It would seem that after Fanny’s letters to Keats’s sister Fanny Keats were published in 1937 by the Oxford University Press, the tide turned for Fanny, who was revealed to have truly loved Keats: “If I am to lose him I lose everything,” she declared in one letter written as Keats’s death neared.
Keats addressed Fanny in his letters as “My dearest girl,” and it is clear he was devastated not to be able to marry her. Fanny’s mother would not approve the marriage until Keats proved able to support Fanny, but that success came too late as Keats developed the consumption that had also taken his brother, Tom. Keats, a surgeon, recognized the signs of consumption only too well when he first began displaying symptoms.
The love story of Fanny Brawne and John Keats is one of the great love stories of literary history. It’s a shame that we do not have Fanny’s letters to Keats, which were destroyed by Keats’s request after his death, for we truly only have part of their story. In March 1820, Keats wrote to Fanny:
My dearest Fanny, I slept well last night and am no worse this morning for it. Day by day if I am not deceived I get a more unrestrain’d use of my Chest. The nearer a racer gets to the Goal the more his anxiety becomes so I lingering upon the borders of health feel my impatience increase. Perhaps on your account I have imagined my illness more serious than it is: how horrid was the chance of slipping into the ground instead of into your arms—the difference is amazing Love—Death must come at last; Man must die, as Shallow says; but before that is my fate I feign [sic] would try what more pleasures than you have given so sweet a creature as you can give. Let me have another op[p]ortunity of years before me and I will not die without being remember’d. Take care of yourself dear that we may both be well in the Summer. I do not at all fatigue myself with writing, having merely to put a line or two here and there, a Task which would worry a stout state of the body and mind, but which just suits me as I can do no more.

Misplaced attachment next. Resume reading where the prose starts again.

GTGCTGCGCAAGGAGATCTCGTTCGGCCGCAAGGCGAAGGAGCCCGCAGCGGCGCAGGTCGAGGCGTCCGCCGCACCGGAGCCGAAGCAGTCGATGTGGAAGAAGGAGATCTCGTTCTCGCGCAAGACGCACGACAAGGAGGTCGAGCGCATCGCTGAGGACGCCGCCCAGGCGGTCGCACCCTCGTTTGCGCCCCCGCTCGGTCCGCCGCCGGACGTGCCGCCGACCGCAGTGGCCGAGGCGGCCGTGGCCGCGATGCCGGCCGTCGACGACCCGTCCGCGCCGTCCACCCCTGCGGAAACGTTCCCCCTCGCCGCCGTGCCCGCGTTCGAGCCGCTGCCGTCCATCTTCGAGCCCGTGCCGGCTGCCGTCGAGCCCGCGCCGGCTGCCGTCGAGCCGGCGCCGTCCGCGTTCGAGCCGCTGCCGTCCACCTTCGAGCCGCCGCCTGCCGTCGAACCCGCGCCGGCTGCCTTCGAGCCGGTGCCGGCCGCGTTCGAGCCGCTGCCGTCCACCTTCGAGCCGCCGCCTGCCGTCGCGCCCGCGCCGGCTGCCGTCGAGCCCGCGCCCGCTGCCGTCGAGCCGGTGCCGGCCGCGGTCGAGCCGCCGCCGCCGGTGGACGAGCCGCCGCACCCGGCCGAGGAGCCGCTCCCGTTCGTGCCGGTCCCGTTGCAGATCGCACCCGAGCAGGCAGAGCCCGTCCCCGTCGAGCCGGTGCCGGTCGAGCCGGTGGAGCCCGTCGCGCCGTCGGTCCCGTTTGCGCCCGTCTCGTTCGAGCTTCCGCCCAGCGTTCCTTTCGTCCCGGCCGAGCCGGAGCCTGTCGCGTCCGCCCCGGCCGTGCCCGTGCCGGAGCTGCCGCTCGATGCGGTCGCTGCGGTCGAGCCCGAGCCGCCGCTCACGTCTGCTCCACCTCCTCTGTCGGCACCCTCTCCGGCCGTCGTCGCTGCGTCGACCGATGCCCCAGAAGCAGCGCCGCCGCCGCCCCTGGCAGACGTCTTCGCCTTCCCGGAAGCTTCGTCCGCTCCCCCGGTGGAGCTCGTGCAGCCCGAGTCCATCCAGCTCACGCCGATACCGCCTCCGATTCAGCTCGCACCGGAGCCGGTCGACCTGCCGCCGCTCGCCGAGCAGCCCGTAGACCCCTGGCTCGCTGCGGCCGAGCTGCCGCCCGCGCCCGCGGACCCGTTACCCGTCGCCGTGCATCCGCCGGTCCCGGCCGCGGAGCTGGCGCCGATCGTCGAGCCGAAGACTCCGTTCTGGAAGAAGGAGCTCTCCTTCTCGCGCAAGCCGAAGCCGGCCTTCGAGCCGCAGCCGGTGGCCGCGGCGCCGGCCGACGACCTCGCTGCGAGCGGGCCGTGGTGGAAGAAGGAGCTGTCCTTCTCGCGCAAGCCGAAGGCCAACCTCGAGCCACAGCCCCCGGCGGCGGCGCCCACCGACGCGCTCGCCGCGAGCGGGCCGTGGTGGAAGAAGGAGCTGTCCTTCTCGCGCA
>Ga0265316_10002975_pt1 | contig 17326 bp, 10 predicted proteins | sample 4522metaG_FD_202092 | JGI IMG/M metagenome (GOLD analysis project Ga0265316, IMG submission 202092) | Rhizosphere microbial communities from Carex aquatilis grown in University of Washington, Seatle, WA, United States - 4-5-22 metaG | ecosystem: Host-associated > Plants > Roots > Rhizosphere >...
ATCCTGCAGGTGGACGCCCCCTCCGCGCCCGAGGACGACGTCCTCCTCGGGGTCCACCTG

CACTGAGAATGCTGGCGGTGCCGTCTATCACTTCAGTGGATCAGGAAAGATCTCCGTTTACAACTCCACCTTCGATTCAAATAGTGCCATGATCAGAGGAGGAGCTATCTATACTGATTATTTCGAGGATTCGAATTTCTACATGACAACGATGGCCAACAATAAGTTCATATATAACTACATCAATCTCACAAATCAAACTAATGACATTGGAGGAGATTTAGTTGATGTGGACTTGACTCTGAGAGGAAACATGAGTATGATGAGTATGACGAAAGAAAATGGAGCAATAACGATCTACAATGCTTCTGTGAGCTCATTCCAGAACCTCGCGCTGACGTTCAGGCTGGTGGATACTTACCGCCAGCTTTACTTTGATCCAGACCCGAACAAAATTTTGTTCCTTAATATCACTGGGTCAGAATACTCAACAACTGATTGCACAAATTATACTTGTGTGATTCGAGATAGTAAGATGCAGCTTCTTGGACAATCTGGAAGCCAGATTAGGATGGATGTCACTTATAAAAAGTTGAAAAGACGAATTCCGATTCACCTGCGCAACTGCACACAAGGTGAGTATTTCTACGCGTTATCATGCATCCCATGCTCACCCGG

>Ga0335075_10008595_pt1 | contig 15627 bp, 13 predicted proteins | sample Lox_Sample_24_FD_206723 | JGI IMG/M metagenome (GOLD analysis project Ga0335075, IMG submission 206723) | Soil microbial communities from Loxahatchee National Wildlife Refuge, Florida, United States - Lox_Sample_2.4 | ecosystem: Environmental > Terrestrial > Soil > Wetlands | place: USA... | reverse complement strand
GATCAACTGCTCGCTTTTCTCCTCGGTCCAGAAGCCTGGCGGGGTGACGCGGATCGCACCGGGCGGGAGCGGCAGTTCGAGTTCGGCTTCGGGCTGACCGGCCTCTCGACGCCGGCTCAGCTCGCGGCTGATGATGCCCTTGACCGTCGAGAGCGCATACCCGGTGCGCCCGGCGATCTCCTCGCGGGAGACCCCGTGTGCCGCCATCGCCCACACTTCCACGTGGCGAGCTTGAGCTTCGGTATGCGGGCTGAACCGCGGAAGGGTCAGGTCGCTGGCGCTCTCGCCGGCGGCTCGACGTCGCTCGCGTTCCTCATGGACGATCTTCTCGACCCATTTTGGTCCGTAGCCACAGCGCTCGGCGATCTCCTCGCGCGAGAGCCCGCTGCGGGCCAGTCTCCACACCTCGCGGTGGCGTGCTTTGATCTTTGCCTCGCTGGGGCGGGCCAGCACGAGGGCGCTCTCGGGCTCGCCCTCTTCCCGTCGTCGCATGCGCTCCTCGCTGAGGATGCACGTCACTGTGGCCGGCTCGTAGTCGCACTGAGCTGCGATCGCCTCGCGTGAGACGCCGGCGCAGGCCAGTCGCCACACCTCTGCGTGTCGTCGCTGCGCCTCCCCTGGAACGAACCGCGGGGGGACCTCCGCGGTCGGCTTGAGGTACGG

One of my favorite dialogues between Keats and Fanny in Passion:
“Will you oblige me by leaning a little closer, Mr Keats? I wish to make Mr Swain jealous.”
Keats, emerging from his shade of watchful quietness, frowns. “I see no Mr Swain.”
“That’s because you don’t have my eyes. Everyone for me has two names, Mr Keats. The real one and the appropriate one. The real one is arbitrary and nonsensical. Would you say that I am characterized by brawn?”
“I might if you vexed me enough.”
“That is not gallant, and you know what I mean. Now when you assign a title to a poem, you don’t choose any old arbitrary words, do you? You choose a title that suits. So I call that gentleman with the thin legs and weak hair Mr Swain, because he is so exactly like a swain, or how I have always fancied a swain in poetry. Or, rather, not fancied it.”
“A sad fate for a fine old word. You would rather have a lover than a swain, then?”
“I speak of words. With words. If I lean towards you, Miss Brawne, I shall do it because I want to, not to save you from Mr Swain.”
“That would be an unpardonable liberty, and I only allow the pardonable ones. Besides, Mr Masterful has gone in to cards, and if I do any leaning in, I want him to see it and be jealous.”
He sits back, studying her. Those wide cheekbones: she has an acute image of a sculptor lightly pressing both thumbs into damp clay, creating him: stepping back from the beautiful intensity.
“My name for you,” he declares, “shall be Minx.”
“Why, I ought to be insulted.”
“You ought to be, indeed, on a daily basis: it might do you good.”
Images from Bright Star. Dir. Jane Campion. Perf. Abbie Cornish, Ben Whishaw. Pathé Renn, 2009. Film.
For more information, see The Life and Work of John Keats.